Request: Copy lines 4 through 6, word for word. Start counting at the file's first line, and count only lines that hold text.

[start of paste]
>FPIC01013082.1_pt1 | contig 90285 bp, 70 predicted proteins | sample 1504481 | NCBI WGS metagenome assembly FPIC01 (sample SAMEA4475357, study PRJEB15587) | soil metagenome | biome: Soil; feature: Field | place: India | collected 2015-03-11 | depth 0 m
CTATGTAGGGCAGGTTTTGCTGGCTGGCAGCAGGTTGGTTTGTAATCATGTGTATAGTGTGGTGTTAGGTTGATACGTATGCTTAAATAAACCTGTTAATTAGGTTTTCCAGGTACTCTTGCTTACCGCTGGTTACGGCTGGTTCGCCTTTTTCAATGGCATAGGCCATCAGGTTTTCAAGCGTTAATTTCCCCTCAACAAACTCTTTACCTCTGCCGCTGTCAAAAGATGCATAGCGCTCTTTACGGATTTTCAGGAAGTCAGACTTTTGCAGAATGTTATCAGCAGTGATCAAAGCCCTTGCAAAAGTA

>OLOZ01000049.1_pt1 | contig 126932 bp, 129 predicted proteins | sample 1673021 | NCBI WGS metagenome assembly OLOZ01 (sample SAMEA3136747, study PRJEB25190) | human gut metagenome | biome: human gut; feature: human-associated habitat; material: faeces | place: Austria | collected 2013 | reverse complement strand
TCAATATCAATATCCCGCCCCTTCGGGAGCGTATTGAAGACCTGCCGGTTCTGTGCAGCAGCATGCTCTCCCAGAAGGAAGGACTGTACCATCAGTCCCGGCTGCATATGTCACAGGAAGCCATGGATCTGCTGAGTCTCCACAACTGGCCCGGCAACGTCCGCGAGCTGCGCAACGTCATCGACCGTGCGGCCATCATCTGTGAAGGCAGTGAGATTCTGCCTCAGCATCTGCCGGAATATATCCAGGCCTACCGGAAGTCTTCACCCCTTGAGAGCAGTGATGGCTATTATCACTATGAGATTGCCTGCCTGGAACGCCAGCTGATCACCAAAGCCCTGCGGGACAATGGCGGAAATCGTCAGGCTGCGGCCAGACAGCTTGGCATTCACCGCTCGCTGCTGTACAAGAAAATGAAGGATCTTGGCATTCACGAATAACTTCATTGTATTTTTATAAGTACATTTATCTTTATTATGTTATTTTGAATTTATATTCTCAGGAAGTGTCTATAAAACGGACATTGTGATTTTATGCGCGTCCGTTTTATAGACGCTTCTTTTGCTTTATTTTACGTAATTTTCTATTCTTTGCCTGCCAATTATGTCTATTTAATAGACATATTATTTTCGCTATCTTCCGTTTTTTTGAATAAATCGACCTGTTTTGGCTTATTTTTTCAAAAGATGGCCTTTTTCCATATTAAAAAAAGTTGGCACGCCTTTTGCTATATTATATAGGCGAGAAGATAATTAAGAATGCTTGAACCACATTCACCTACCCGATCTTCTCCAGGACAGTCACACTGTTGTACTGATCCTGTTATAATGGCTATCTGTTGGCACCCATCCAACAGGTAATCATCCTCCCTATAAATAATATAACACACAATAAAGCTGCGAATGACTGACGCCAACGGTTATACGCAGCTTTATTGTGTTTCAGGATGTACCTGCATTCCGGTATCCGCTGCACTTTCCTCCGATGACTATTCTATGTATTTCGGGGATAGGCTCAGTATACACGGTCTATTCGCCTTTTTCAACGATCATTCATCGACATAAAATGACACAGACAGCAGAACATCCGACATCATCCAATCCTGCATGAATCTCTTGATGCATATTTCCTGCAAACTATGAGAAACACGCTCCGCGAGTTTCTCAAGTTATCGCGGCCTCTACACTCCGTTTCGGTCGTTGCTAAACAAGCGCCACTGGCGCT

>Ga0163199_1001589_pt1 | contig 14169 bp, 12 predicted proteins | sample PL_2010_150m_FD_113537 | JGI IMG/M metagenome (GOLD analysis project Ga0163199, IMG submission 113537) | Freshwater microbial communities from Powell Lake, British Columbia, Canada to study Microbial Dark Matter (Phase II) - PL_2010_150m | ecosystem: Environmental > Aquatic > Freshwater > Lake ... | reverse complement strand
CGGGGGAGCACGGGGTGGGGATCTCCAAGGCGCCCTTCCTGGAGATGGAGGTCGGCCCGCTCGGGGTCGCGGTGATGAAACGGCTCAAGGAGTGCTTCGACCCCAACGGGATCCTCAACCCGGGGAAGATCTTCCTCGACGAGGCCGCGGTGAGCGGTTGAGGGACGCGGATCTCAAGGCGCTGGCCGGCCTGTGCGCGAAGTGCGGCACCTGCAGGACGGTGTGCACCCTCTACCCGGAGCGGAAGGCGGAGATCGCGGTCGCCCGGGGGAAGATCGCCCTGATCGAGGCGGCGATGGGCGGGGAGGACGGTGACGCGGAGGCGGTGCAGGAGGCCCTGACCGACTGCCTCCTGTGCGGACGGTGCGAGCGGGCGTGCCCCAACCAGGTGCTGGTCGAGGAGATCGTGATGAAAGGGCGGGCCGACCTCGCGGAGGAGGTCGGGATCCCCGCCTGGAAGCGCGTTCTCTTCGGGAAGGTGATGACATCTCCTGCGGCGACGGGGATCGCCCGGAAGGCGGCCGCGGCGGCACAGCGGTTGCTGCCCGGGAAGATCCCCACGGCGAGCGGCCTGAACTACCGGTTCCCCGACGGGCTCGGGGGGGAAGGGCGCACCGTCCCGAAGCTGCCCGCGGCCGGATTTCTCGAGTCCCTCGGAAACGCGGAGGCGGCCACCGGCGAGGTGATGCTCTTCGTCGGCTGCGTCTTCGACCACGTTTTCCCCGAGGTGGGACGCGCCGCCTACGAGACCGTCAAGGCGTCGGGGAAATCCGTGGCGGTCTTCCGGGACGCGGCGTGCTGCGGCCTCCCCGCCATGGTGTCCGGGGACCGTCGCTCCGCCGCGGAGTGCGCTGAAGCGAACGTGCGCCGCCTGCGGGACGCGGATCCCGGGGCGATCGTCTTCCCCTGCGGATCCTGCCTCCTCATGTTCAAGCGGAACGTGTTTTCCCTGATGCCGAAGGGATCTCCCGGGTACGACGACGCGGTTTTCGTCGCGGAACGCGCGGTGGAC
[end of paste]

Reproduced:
TCAATATCAATATCCCGCCCCTTCGGGAGCGTATTGAAGACCTGCCGGTTCTGTGCAGCAGCATGCTCTCCCAGAAGGAAGGACTGTACCATCAGTCCCGGCTGCATATGTCACAGGAAGCCATGGATCTGCTGAGTCTCCACAACTGGCCCGGCAACGTCCGCGAGCTGCGCAACGTCATCGACCGTGCGGCCATCATCTGTGAAGGCAGTGAGATTCTGCCTCAGCATCTGCCGGAATATATCCAGGCCTACCGGAAGTCTTCACCCCTTGAGAGCAGTGATGGCTATTATCACTATGAGATTGCCTGCCTGGAACGCCAGCTGATCACCAAAGCCCTGCGGGACAATGGCGGAAATCGTCAGGCTGCGGCCAGACAGCTTGGCATTCACCGCTCGCTGCTGTACAAGAAAATGAAGGATCTTGGCATTCACGAATAACTTCATTGTATTTTTATAAGTACATTTATCTTTATTATGTTATTTTGAATTTATATTCTCAGGAAGTGTCTATAAAACGGACATTGTGATTTTATGCGCGTCCGTTTTATAGACGCTTCTTTTGCTTTATTTTACGTAATTTTCTATTCTTTGCCTGCCAATTATGTCTATTTAATAGACATATTATTTTCGCTATCTTCCGTTTTTTTGAATAAATCGACCTGTTTTGGCTTATTTTTTCAAAAGATGGCCTTTTTCCATATTAAAAAAAGTTGGCACGCCTTTTGCTATATTATATAGGCGAGAAGATAATTAAGAATGCTTGAACCACATTCACCTACCCGATCTTCTCCAGGACAGTCACACTGTTGTACTGATCCTGTTATAATGGCTATCTGTTGGCACCCATCCAACAGGTAATCATCCTCCCTATAAATAATATAACACACAATAAAGCTGCGAATGACTGACGCCAACGGTTATACGCAGCTTTATTGTGTTTCAGGATGTACCTGCATTCCGGTATCCGCTGCACTTTCCTCCGATGACTATTCTATGTATTTCGGGGATAGGCTCAGTATACACGGTCTATTCGCCTTTTTCAACGATCATTCATCGACATAAAATGACACAGACAGCAGAACATCCGACATCATCCAATCCTGCATGAATCTCTTGATGCATATTTCCTGCAAACTATGAGAAACACGCTCCGCGAGTTTCTCAAGTTATCGCGGCCTCTACACTCCGTTTCGGTCGTTGCTAAACAAGCGCCACTGGCGCT

>Ga0163199_1001589_pt1 | contig 14169 bp, 12 predicted proteins | sample PL_2010_150m_FD_113537 | JGI IMG/M metagenome (GOLD analysis project Ga0163199, IMG submission 113537) | Freshwater microbial communities from Powell Lake, British Columbia, Canada to study Microbial Dark Matter (Phase II) - PL_2010_150m | ecosystem: Environmental > Aquatic > Freshwater > Lake ... | reverse complement strand
CGGGGGAGCACGGGGTGGGGATCTCCAAGGCGCCCTTCCTGGAGATGGAGGTCGGCCCGCTCGGGGTCGCGGTGATGAAACGGCTCAAGGAGTGCTTCGACCCCAACGGGATCCTCAACCCGGGGAAGATCTTCCTCGACGAGGCCGCGGTGAGCGGTTGAGGGACGCGGATCTCAAGGCGCTGGCCGGCCTGTGCGCGAAGTGCGGCACCTGCAGGACGGTGTGCACCCTCTACCCGGAGCGGAAGGCGGAGATCGCGGTCGCCCGGGGGAAGATCGCCCTGATCGAGGCGGCGATGGGCGGGGAGGACGGTGACGCGGAGGCGGTGCAGGAGGCCCTGACCGACTGCCTCCTGTGCGGACGGTGCGAGCGGGCGTGCCCCAACCAGGTGCTGGTCGAGGAGATCGTGATGAAAGGGCGGGCCGACCTCGCGGAGGAGGTCGGGATCCCCGCCTGGAAGCGCGTTCTCTTCGGGAAGGTGATGACATCTCCTGCGGCGACGGGGATCGCCCGGAAGGCGGCCGCGGCGGCACAGCGGTTGCTGCCCGGGAAGATCCCCACGGCGAGCGGCCTGAACTACCGGTTCCCCGACGGGCTCGGGGGGGAAGGGCGCACCGTCCCGAAGCTGCCCGCGGCCGGATTTCTCGAGTCCCTCGGAAACGCGGAGGCGGCCACCGGCGAGGTGATGCTCTTCGTCGGCTGCGTCTTCGACCACGTTTTCCCCGAGGTGGGACGCGCCGCCTACGAGACCGTCAAGGCGTCGGGGAAATCCGTGGCGGTCTTCCGGGACGCGGCGTGCTGCGGCCTCCCCGCCATGGTGTCCGGGGACCGTCGCTCCGCCGCGGAGTGCGCTGAAGCGAACGTGCGCCGCCTGCGGGACGCGGATCCCGGGGCGATCGTCTTCCCCTGCGGATCCTGCCTCCTCATGTTCAAGCGGAACGTGTTTTCCCTGATGCCGAAGGGATCTCCCGGGTACGACGACGCGGTTTTCGTCGCGGAACGCGCGGTGGAC